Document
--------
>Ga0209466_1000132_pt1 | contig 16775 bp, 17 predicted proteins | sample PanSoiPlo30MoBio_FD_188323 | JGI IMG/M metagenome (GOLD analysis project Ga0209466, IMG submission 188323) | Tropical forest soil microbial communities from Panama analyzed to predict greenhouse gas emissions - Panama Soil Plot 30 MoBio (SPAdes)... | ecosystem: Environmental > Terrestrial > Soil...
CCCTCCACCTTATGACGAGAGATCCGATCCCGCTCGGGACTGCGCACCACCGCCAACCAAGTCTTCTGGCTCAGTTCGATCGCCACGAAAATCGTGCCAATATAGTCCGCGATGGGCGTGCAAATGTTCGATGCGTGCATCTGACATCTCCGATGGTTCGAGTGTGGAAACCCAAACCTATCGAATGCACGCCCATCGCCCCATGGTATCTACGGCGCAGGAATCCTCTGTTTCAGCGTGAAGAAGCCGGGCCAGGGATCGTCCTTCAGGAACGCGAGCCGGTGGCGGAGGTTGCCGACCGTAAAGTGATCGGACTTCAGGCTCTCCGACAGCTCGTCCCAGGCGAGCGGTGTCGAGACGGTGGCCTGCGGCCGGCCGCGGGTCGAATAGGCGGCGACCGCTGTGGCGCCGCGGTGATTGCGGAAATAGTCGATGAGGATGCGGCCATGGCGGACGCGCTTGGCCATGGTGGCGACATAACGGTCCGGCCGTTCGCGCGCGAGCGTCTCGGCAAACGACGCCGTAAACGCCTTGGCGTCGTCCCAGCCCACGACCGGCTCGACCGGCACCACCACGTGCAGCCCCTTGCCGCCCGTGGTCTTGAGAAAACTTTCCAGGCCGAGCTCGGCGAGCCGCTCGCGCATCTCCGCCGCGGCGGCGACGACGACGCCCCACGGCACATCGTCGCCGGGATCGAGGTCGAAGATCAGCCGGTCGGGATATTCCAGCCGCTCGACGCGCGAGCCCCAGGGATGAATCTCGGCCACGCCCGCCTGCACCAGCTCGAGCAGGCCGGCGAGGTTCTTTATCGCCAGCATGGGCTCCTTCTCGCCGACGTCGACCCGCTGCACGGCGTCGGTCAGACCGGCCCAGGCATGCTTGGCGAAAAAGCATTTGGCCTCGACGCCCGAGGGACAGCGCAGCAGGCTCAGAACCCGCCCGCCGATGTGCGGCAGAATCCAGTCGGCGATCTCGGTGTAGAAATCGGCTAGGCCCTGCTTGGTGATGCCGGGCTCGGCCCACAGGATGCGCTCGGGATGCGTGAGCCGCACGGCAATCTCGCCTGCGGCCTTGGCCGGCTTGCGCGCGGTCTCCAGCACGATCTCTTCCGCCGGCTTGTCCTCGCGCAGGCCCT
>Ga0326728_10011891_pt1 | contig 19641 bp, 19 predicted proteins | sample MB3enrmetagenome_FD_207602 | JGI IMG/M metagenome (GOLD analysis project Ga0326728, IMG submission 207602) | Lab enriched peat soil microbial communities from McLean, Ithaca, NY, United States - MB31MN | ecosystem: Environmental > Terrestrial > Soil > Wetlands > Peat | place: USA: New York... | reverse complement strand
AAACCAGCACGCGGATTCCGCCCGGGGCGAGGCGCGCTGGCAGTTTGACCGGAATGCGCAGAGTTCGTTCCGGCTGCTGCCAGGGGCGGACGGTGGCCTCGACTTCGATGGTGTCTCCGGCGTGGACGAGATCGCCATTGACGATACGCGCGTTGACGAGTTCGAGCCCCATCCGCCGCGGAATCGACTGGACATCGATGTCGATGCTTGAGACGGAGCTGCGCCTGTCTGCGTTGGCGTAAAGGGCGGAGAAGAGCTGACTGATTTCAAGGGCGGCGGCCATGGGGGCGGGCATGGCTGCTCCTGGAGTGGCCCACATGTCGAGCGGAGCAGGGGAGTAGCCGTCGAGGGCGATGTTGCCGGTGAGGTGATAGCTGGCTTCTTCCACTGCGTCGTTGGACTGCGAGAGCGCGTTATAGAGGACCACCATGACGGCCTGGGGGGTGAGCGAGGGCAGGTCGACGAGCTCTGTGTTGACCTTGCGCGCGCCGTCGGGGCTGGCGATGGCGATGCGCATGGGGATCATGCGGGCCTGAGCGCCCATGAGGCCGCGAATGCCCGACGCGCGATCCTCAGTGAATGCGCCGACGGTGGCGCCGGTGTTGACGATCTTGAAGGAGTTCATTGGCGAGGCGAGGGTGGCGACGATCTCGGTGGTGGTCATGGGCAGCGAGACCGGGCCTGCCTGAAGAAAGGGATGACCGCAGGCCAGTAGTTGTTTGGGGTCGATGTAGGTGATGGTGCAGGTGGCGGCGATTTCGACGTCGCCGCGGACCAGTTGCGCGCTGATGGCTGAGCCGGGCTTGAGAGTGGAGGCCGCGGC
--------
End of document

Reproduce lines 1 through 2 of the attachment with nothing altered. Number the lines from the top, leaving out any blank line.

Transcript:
>Ga0209466_1000132_pt1 | contig 16775 bp, 17 predicted proteins | sample PanSoiPlo30MoBio_FD_188323 | JGI IMG/M metagenome (GOLD analysis project Ga0209466, IMG submission 188323) | Tropical forest soil microbial communities from Panama analyzed to predict greenhouse gas emissions - Panama Soil Plot 30 MoBio (SPAdes)... | ecosystem: Environmental > Terrestrial > Soil...
CCCTCCACCTTATGACGAGAGATCCGATCCCGCTCGGGACTGCGCACCACCGCCAACCAAGTCTTCTGGCTCAGTTCGATCGCCACGAAAATCGTGCCAATATAGTCCGCGATGGGCGTGCAAATGTTCGATGCGTGCATCTGACATCTCCGATGGTTCGAGTGTGGAAACCCAAACCTATCGAATGCACGCCCATCGCCCCATGGTATCTACGGCGCAGGAATCCTCTGTTTCAGCGTGAAGAAGCCGGGCCAGGGATCGTCCTTCAGGAACGCGAGCCGGTGGCGGAGGTTGCCGACCGTAAAGTGATCGGACTTCAGGCTCTCCGACAGCTCGTCCCAGGCGAGCGGTGTCGAGACGGTGGCCTGCGGCCGGCCGCGGGTCGAATAGGCGGCGACCGCTGTGGCGCCGCGGTGATTGCGGAAATAGTCGATGAGGATGCGGCCATGGCGGACGCGCTTGGCCATGGTGGCGACATAACGGTCCGGCCGTTCGCGCGCGAGCGTCTCGGCAAACGACGCCGTAAACGCCTTGGCGTCGTCCCAGCCCACGACCGGCTCGACCGGCACCACCACGTGCAGCCCCTTGCCGCCCGTGGTCTTGAGAAAACTTTCCAGGCCGAGCTCGGCGAGCCGCTCGCGCATCTCCGCCGCGGCGGCGACGACGACGCCCCACGGCACATCGTCGCCGGGATCGAGGTCGAAGATCAGCCGGTCGGGATATTCCAGCCGCTCGACGCGCGAGCCCCAGGGATGAATCTCGGCCACGCCCGCCTGCACCAGCTCGAGCAGGCCGGCGAGGTTCTTTATCGCCAGCATGGGCTCCTTCTCGCCGACGTCGACCCGCTGCACGGCGTCGGTCAGACCGGCCCAGGCATGCTTGGCGAAAAAGCATTTGGCCTCGACGCCCGAGGGACAGCGCAGCAGGCTCAGAACCCGCCCGCCGATGTGCGGCAGAATCCAGTCGGCGATCTCGGTGTAGAAATCGGCTAGGCCCTGCTTGGTGATGCCGGGCTCGGCCCACAGGATGCGCTCGGGATGCGTGAGCCGCACGGCAATCTCGCCTGCGGCCTTGGCCGGCTTGCGCGCGGTCTCCAGCACGATCTCTTCCGCCGGCTTGTCCTCGCGCAGGCCCT